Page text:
What happens when a hot air balloon lands in your yard?

Raymond Chen

Some time ago, one of my colleagues shared a photo of a balloon in his neighbor’s front yard. But not just a regular party balloon. A hot air balloon.

At around sunset of a pleasant summer day, you can occasionally spot a hot air balloon floating above the Sammamish Valley between Redmond and Woodinville. But what goes up must come down, and since hot air balloons are at the mercy of the winds, they sometimes need to improvise a landing site.

If a hot air balloon lands on your property, tradition dictates that you receive a bottle of champagne as a gesture of apology and goodwill. This tradition dates back to the first manned untethered hot air balloon flight.

On November 21, 1783, Jean Françoise Pilâtre de Rozier and the Marquis Françoise-Laurent D’Arlandes packed champagne for the first manned untethered hot air balloon flight, and it came in handy, for according to legend, when they landed in a vineyard, the local farmers were rather suspicious of this fire-breathing dragon that descended from the sky and were prepared to attack it, as well as the two demons who rode it down from the heavens. To defuse a volatile situation, the two pilots shared their champagne with the farmers.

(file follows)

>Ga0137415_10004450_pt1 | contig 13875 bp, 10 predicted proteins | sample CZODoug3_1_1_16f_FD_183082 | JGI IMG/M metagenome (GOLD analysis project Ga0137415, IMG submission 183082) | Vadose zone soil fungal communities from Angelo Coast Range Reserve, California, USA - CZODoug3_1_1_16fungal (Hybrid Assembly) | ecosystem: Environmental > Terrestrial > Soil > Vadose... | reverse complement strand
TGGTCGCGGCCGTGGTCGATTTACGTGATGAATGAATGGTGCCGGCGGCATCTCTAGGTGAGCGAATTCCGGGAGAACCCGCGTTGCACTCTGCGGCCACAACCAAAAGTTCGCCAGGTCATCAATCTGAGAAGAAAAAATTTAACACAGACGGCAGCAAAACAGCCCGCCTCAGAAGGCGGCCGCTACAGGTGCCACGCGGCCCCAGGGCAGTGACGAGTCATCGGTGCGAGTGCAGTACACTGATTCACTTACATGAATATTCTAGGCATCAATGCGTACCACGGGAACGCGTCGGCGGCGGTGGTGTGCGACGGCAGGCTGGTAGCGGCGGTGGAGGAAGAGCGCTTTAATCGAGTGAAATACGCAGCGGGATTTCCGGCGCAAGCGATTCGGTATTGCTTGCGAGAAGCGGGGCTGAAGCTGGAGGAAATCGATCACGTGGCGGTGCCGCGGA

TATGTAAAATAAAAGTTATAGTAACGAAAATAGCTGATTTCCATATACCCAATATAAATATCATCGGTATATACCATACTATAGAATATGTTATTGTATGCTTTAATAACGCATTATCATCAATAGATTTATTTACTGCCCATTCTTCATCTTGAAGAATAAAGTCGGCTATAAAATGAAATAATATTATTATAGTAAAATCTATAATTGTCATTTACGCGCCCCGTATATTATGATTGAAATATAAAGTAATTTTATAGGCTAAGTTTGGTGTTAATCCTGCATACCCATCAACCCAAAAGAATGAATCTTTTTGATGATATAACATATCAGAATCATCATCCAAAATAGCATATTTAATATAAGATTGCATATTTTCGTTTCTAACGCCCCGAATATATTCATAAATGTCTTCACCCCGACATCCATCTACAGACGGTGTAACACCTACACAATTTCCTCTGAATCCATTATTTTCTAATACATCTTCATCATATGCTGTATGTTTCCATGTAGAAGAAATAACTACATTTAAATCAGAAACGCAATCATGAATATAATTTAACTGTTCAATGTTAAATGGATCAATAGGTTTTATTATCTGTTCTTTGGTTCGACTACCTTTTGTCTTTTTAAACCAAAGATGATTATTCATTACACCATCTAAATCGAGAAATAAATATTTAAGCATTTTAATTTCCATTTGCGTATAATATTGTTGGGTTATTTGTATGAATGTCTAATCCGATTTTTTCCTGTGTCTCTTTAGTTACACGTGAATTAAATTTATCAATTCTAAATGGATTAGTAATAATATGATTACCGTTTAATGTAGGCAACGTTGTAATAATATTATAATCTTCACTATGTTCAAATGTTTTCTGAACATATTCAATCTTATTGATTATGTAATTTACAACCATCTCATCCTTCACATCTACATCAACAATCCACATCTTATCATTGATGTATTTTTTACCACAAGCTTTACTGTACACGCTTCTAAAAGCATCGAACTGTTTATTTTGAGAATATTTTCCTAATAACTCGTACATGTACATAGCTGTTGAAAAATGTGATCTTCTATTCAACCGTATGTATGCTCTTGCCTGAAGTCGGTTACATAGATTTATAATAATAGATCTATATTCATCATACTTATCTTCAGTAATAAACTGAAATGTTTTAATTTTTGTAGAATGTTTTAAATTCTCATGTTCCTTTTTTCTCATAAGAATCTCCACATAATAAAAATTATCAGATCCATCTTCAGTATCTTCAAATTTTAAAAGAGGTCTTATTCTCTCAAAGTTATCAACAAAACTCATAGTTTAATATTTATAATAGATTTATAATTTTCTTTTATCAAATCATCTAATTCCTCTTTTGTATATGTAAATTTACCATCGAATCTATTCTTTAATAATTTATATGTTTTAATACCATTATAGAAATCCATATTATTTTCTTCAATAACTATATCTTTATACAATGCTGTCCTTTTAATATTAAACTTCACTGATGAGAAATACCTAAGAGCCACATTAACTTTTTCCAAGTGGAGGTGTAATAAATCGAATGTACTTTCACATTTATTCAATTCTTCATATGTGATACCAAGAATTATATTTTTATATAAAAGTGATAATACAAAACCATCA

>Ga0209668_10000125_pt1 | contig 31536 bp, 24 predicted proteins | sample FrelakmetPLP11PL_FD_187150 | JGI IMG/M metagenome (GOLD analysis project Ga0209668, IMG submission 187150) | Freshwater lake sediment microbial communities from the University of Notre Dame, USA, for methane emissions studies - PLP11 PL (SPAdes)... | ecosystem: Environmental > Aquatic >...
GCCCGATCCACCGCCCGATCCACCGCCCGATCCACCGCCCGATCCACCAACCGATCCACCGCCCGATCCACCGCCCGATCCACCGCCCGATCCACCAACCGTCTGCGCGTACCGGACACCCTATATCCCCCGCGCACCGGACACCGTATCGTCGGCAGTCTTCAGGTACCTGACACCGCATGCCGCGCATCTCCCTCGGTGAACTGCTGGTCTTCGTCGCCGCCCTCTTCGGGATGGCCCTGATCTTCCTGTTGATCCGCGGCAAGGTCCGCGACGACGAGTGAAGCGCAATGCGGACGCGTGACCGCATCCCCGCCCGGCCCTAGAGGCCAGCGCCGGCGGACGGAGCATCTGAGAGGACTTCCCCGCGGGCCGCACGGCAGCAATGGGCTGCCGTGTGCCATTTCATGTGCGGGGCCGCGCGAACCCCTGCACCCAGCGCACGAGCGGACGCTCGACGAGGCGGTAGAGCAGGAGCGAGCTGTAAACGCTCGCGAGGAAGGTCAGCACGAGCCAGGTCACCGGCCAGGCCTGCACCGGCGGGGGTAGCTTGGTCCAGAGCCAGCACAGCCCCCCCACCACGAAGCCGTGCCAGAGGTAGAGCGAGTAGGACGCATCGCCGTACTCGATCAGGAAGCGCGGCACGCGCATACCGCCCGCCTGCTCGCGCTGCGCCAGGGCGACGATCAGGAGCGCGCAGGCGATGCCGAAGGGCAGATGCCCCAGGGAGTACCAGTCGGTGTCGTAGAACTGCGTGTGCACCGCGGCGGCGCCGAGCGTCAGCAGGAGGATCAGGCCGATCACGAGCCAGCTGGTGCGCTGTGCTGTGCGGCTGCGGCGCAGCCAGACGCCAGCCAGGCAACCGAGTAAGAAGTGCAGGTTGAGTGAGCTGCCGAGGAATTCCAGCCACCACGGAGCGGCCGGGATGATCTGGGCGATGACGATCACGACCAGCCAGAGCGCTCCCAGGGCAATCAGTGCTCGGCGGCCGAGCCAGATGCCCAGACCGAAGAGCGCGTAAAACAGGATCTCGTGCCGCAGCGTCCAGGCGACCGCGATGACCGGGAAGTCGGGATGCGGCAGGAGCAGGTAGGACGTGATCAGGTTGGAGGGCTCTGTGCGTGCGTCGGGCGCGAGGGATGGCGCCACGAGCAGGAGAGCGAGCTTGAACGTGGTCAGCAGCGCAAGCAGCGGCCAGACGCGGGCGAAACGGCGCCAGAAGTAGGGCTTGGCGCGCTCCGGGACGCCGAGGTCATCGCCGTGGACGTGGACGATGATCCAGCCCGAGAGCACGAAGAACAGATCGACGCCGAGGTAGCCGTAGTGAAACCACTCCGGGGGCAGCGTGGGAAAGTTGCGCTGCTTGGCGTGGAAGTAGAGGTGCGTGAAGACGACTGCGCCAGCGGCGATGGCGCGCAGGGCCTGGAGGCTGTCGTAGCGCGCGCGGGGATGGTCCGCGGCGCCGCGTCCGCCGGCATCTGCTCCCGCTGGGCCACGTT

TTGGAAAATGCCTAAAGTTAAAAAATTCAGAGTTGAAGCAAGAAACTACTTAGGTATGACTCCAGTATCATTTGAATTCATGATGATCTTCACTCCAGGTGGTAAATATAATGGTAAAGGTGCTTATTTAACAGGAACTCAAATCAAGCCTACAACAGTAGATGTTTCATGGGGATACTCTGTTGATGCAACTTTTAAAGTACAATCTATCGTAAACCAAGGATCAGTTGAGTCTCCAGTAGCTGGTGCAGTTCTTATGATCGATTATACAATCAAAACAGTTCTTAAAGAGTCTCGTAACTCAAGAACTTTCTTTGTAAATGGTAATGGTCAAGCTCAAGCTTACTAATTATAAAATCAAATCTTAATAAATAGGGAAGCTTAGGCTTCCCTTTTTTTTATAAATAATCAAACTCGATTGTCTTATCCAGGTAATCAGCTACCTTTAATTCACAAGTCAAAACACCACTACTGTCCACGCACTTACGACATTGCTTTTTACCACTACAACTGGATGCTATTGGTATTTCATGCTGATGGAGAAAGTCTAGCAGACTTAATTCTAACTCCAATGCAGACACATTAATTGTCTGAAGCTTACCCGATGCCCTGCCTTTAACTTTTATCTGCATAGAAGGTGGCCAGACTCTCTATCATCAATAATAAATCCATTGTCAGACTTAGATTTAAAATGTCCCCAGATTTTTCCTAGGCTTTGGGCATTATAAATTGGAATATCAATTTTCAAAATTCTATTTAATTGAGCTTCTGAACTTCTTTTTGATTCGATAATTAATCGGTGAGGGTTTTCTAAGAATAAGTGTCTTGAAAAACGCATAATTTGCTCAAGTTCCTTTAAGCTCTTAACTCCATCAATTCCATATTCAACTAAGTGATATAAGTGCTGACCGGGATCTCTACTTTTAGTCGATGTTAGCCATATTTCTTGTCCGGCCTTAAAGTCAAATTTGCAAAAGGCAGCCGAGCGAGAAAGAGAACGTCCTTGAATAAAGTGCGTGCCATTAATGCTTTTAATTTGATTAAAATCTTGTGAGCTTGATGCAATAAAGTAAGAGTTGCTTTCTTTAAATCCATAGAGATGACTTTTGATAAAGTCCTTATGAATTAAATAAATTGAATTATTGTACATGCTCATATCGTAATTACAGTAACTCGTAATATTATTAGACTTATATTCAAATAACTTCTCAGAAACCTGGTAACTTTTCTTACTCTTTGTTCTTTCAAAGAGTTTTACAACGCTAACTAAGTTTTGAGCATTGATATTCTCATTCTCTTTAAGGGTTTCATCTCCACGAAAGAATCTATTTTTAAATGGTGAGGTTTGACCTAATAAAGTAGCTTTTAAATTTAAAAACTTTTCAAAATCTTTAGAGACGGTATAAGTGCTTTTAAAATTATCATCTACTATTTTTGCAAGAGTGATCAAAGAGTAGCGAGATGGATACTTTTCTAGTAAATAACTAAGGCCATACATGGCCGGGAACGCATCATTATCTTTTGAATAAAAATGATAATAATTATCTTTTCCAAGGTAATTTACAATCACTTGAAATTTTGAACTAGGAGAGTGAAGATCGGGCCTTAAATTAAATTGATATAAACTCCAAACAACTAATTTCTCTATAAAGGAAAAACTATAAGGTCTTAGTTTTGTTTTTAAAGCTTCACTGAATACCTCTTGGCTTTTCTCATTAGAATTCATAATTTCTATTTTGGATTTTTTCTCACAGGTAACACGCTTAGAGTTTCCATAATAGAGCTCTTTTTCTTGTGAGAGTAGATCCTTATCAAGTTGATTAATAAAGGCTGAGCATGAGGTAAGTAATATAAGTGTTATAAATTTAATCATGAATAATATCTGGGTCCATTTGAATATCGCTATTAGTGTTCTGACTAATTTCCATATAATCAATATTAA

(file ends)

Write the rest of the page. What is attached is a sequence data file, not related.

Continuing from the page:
Thus began the hot air ballooning tradition of celebrating a successful voyage with champagne, as well as offering a bottle of champagne to the owner of the property your balloon lands in.

Another of my colleague’s neighbors (not the one whose property the balloon landed in) had young children, who were so excited by the balloon in the neighbor’s yard that it was impossible to get them to bed.

I do not know whether anybody excitedly shouted, “I can see my house from here!”